The witch's house in Kildonan Park

One of the best-known traces of Germany in Winnipeg

“Nibble, nibble, little mouse, who’s that nibbling at my house?” That’s the most famous question in the German fairy tale “Hansel and Gretel” by the Brothers Grimm. The nibblers in question are Hansel and Gretel, who are looking to satisfy their hunger after wandering through the woods lost for days. They can hardly believe their eyes when they see a house made of bread, cake, and sugar.

You don’t have to be completely lost to reach the witch’s house in Kildonan Park in the north of Winnipeg, but just standing in front of the round, rustic hut gives the feeling of being in a fairytale forest. Surrounded by dignified elms, this round house called The Witch’s Hut is located directly on the Red River. The atmosphere is enchanting and magical, and visitors to the area come across a piece of German fairytale culture hidden in the shadows of the trees.

In 1970, the German Canadian Congress in Manitoba initiated the Witch’s Hut project for the centennial celebration of the German community in Manitoba. This present to the children of the province was ceremoniously opened in October 1970, and it has been one of the best-known traces of Germany in Winnipeg since then.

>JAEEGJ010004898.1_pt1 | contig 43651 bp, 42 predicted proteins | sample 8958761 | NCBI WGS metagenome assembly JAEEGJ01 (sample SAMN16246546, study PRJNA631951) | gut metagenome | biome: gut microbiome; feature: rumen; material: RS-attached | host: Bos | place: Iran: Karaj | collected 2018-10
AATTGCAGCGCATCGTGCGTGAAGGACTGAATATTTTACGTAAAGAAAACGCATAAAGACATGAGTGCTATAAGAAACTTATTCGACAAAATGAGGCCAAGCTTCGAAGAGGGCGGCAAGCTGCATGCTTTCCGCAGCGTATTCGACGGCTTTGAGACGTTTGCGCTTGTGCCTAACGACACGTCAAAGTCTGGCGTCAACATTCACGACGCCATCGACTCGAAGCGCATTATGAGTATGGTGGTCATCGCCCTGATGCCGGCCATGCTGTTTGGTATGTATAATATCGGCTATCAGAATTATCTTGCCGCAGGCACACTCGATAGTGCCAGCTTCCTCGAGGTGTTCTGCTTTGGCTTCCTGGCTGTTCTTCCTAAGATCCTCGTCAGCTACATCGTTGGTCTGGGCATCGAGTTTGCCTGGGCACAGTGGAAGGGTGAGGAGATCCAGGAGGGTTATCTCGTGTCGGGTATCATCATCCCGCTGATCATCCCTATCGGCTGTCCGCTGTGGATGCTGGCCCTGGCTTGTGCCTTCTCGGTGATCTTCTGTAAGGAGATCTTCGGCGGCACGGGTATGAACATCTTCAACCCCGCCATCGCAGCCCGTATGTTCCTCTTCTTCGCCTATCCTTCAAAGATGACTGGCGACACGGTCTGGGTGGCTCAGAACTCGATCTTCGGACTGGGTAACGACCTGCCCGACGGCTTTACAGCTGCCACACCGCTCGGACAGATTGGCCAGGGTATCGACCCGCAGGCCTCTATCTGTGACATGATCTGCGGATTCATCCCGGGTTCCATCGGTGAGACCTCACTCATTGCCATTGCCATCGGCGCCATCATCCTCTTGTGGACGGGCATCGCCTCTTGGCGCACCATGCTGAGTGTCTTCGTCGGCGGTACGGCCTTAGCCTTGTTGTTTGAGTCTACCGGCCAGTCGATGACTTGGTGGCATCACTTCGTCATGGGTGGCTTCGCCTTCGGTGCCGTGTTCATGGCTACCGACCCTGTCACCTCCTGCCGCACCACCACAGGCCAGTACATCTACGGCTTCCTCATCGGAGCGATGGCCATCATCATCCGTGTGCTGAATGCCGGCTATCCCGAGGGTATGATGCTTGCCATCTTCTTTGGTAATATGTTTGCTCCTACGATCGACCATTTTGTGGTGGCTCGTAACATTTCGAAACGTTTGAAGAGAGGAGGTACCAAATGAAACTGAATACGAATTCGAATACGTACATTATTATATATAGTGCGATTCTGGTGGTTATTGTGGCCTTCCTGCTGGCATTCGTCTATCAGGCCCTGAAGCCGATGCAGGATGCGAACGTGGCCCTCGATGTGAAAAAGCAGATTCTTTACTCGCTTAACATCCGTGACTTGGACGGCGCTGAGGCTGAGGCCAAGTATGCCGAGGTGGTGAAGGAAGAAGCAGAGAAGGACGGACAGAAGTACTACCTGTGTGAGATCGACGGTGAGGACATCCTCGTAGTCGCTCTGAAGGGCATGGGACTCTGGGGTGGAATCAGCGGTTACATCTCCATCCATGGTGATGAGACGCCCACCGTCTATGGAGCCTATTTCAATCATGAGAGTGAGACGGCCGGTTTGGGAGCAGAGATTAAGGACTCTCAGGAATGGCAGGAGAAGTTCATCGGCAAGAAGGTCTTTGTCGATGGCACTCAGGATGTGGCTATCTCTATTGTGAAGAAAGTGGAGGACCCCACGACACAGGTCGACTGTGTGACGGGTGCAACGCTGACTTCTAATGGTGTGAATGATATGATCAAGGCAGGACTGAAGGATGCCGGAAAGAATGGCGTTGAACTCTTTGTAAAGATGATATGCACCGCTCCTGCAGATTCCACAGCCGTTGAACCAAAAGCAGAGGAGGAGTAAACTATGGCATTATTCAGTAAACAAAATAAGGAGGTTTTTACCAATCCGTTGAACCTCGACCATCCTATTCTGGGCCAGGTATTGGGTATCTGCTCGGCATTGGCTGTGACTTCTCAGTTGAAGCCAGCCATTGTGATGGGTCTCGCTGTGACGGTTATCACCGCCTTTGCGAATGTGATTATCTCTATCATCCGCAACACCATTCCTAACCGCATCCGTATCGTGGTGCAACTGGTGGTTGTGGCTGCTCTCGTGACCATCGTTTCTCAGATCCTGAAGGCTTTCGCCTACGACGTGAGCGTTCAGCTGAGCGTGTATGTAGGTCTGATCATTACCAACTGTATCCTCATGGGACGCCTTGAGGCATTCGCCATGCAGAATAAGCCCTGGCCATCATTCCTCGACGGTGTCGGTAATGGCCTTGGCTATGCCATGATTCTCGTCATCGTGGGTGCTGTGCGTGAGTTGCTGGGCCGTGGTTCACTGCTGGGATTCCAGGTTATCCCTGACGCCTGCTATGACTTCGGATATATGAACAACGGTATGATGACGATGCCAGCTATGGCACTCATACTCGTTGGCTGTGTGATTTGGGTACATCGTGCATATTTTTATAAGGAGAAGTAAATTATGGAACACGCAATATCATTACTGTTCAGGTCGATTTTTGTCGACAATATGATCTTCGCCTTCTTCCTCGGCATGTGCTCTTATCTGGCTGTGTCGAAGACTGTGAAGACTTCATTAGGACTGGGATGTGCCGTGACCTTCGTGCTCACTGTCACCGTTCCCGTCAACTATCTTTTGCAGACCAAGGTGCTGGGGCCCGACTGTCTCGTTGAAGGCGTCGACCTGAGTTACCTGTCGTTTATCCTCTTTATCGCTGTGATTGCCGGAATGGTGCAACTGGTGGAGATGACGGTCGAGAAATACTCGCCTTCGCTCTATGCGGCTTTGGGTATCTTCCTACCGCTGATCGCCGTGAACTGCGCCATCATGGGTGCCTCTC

The Witch’s Hut in Kildonan Park The Witch’s Hut in Kildonan Park | © Goethe-Institut Montreal The hut was built with an eye for detail and looks so ready to eat, you would almost want to break off a piece of the house, just like Hansel and Gretel themselves. Hans-Peter Langes - a well-known German architect in the city - designed this unconventional witch’s house, which clearly breaks away from the design of traditional witches’ houses. John Nelson was responsible for the masonry, using stone to build the round foundation topped by a peaked roof. In winter, the wooden roof tiles are covered with a blanket of snow. The peaked roof is dotted with a few small windows and colourful, translucent tiles, which gives the inside an atmospheric, dreamy light.

The terracotta floors depict sequences from the fairytale of Hansel and Gretel, which were drawn by the illustrator Elfride Berger. In the Witch’s Hut, you can also find figures of Hansel, Gretel, and the witch. These figures were made by Josef Potempa.

In the summer months, tours are regularly offered and there are fairy tale readings held inside the house. In this magical atmosphere, fairy tales and fables by the Brothers Grimm, such as “Hansel and Gretel”, “Cinderella”, “Puss in Boots”, “Sleeping Beauty”, and “Little Red Riding Hood”, all come to life in the listeners’ imaginations. The German Canadian Congress of Manitoba, in cooperation with the province of Manitoba, makes sure that entering this fairytale world remains possible to this day for the children and adults of the province, as well as for all tourists.